This report is produced by OCHA South Sudan on behalf of the Inter-Cluster Coordination Group (ICCG). It covers the period from May 2021 to 30 September 2021. The next report will be issued in November.
• An estimated 623,000 people were affected and displaced by floods in South Sudan since May 2021.
• People in Jonglei and Unity states, followed by Northern Bahr el Ghazal and Upper Nile states have been the worst affected to date.
• In September, some 171,000 people were reached with food assistance; 136,000 people reached with shelter and non-food item assistance as of 30 September; and over 85,000 people were reached with health services as of 11 October.
• Continued heavy rains, infrastructure damage and reduced physical accessibility, funding constraints and insecurity have hampered the flood response especially in remote areas. The Shelter/NFI Cluster requires an additional $8.2 million to meet the rising needs.
• Flood mitigation measures have helped to reduce the impact of flooding in areas like Bor town and Pibor. Canoes and boats have and continue to be critical for mobile teams to reach people who remain isolated by the floods.
Early seasonal rains resulted in the Nile river, Sudd wetlands, the Lol and Sobat rivers to overflow, flooding vast areas of land and settlements. Some 623,000 people have been affected by flooding as of mid-October. To date, people in Jonglei are the worst affected state (278,000 people), followed by Unity (188,000 people), Northern Bahr el Ghazal (102,000 people) and Upper Nile (45,000). The flooding has displaced thousands of people who have taken refuge on higher ground within their county, with many sheltering in churches, and schools. The situation in Fangak, Aweil East, Twic East, Rubkona, Panyikang, Panyijar, Leer, Maiwut, and Fashoda counties is dire. The flood waters continue to rise, and water barriers that were poorly built with sandy soil are overflowing and further inundating an already fragile community. Access to the flooddisplaced people is being done by canoes, complicating humanitarian efforts to reach people in flooded and remote areas. The displaced people are grappling with severe flooding that has destroyed property, infrastructure, and farmland.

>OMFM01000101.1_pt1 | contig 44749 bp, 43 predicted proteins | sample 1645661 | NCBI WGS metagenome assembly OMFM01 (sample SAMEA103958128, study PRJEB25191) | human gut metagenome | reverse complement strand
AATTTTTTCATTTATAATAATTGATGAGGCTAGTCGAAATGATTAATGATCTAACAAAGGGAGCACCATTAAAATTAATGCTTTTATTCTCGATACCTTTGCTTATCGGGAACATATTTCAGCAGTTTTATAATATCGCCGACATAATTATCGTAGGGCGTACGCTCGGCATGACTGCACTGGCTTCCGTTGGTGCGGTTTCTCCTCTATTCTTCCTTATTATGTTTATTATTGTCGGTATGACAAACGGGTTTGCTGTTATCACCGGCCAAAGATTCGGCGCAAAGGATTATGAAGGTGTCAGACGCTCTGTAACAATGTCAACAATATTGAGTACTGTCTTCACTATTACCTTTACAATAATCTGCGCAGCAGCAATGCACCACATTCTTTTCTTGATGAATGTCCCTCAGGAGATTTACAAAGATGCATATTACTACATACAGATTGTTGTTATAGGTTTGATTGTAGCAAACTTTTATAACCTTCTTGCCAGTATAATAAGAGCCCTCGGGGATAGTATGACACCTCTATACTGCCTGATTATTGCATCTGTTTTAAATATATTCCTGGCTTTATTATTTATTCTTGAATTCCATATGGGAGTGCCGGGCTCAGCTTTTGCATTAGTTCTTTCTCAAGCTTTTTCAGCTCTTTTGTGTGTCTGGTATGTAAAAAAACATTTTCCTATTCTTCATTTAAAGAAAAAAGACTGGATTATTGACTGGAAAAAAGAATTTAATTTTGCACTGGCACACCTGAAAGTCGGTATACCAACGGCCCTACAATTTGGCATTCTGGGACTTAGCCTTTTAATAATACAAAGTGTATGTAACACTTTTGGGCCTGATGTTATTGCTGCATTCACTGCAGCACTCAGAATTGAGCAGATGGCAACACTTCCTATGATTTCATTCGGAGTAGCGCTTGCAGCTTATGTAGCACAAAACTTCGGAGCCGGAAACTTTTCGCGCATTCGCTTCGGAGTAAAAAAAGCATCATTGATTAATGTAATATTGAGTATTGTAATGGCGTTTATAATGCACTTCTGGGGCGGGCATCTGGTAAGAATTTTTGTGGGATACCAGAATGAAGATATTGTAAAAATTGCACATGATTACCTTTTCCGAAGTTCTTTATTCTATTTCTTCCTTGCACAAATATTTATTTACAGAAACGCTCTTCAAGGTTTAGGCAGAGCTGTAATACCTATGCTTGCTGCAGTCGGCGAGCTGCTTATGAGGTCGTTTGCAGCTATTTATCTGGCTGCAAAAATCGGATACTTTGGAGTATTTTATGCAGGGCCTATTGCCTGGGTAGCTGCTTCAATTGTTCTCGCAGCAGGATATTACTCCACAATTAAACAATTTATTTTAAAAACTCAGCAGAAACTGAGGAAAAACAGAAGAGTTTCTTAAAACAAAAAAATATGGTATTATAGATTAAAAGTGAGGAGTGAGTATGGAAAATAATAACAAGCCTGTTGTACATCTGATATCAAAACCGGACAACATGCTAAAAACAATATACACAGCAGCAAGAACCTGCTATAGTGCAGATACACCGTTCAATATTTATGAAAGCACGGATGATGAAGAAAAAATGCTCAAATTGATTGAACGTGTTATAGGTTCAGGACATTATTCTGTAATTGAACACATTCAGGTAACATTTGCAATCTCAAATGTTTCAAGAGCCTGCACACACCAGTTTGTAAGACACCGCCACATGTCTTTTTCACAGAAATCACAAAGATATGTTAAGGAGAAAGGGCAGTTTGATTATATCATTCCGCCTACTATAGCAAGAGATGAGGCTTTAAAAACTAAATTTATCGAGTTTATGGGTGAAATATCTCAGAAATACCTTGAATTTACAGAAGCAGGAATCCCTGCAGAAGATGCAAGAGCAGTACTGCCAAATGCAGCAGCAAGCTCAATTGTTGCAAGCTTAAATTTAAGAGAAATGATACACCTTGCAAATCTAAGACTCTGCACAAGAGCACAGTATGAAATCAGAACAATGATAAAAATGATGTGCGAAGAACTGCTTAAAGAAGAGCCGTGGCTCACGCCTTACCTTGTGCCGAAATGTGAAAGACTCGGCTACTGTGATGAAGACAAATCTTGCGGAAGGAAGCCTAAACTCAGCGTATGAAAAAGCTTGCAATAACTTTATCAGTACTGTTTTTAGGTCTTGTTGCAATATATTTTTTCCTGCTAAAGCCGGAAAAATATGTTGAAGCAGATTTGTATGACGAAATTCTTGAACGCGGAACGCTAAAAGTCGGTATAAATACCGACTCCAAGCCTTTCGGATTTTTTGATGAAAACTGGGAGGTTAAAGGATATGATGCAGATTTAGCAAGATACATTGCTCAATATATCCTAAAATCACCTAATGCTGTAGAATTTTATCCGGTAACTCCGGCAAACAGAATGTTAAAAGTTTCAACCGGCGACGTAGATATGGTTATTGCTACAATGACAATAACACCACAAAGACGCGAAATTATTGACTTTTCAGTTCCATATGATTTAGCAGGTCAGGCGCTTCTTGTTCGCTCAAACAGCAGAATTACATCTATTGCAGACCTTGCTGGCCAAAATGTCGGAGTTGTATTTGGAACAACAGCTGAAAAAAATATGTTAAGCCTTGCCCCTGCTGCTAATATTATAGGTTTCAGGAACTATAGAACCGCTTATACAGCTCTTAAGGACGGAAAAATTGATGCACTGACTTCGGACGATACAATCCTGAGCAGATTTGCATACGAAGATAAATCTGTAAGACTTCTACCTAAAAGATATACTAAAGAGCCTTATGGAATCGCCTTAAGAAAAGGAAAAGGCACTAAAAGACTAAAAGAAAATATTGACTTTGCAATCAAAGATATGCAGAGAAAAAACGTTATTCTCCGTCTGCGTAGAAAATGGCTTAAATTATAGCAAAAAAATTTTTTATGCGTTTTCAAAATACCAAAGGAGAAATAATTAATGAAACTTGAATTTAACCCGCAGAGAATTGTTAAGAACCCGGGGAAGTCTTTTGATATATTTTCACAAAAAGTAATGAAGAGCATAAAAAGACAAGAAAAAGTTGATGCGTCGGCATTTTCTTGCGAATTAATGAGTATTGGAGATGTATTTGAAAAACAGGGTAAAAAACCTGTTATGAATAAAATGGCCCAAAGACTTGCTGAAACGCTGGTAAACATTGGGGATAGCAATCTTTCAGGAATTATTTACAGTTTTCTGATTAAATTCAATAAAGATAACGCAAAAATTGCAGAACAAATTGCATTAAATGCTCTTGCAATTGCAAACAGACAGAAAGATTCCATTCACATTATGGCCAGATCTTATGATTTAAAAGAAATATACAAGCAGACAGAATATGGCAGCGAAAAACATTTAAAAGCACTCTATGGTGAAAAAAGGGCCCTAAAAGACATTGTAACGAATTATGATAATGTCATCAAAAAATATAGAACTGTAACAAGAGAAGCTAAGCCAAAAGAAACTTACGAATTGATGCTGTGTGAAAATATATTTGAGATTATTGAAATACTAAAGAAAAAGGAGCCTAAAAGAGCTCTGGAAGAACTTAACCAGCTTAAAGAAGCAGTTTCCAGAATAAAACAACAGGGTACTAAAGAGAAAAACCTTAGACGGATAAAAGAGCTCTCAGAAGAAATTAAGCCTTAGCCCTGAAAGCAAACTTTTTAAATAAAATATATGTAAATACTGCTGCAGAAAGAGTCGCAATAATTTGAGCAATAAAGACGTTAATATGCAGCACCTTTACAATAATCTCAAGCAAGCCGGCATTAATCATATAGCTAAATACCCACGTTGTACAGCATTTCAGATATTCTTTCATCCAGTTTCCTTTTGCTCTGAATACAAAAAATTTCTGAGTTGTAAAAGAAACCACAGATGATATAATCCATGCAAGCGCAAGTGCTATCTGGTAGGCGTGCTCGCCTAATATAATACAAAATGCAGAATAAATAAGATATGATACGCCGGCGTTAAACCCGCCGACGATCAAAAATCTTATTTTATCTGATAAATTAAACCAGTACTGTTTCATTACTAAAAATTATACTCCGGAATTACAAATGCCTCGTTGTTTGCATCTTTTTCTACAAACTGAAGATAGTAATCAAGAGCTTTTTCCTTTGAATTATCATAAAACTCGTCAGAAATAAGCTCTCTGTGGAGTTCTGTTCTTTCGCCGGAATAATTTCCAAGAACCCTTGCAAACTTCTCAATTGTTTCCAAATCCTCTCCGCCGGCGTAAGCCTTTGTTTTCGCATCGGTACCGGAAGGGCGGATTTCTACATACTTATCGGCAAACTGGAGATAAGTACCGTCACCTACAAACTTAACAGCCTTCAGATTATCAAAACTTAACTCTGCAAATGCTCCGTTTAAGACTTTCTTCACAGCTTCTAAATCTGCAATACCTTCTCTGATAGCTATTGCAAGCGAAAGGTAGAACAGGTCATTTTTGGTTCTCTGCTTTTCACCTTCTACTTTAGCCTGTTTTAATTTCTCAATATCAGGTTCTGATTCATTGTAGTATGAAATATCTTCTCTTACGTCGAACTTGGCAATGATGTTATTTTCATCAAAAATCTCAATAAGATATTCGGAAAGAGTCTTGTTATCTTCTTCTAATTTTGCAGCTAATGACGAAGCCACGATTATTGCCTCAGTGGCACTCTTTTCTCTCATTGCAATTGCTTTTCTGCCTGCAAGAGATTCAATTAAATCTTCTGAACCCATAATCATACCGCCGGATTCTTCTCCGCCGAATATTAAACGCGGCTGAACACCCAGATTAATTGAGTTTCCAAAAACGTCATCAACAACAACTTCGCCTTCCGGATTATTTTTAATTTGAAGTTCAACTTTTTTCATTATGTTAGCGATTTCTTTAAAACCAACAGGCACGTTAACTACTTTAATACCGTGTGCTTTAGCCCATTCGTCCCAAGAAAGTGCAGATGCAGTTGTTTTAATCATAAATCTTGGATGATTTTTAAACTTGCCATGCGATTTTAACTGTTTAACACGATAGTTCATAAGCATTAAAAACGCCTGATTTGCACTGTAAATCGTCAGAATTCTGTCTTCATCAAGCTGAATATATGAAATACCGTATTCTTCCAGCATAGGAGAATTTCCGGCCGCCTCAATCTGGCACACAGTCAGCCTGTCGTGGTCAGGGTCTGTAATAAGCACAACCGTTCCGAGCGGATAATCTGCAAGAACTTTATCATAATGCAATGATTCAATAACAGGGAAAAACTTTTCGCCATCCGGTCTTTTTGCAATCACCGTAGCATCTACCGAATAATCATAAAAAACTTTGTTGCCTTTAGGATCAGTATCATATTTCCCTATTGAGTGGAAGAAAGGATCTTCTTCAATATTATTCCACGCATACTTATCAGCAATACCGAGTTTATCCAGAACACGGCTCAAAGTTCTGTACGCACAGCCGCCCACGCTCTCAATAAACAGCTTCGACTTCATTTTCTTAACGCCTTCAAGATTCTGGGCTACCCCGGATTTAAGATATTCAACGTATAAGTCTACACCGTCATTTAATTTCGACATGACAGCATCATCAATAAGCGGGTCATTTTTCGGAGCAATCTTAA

The floods have exposed the vulnerability of people living in IDP settlements and there are fears that the poor living conditions in the displaced locations will lead to outbreak of water-borne diseases.
The floods have also had a devastating impact on livestock. The livestock are essential to the livelihoods of the largely agropastoral communities. Animals are now grazing in standing water and face an increased risk of disease from various vectors which reduces the availability of milk, loss of pasture and starvation. In addition, women, elderly and children have less access to essential milk supplies in a time when essential basic services are often unavailable.
The ICCG have agreed on a planning figure of 650,000 based on historical data and the expectation that the floods will continue until February next year, similar to 2019 and 2020. The 65 per cent is derived from the ratio of number of floodaffected people early September this year (400,000) compared to the number of flood-affected people in September 2020 (600,000). A planning figure, as part of contingency planning, allows clusters to ensure that the core-pipelines of emergency response items are timely and sufficiently stocked for emergency response. The planning figure remains subject to review
Of the US$1.7 billion requested in the 2021 South Sudan Humanitarian Response Plan, only US$940 million or 56 per cent has been received, as of 14 October 2021.
- UN Office for the Coordination of Humanitarian Affairs
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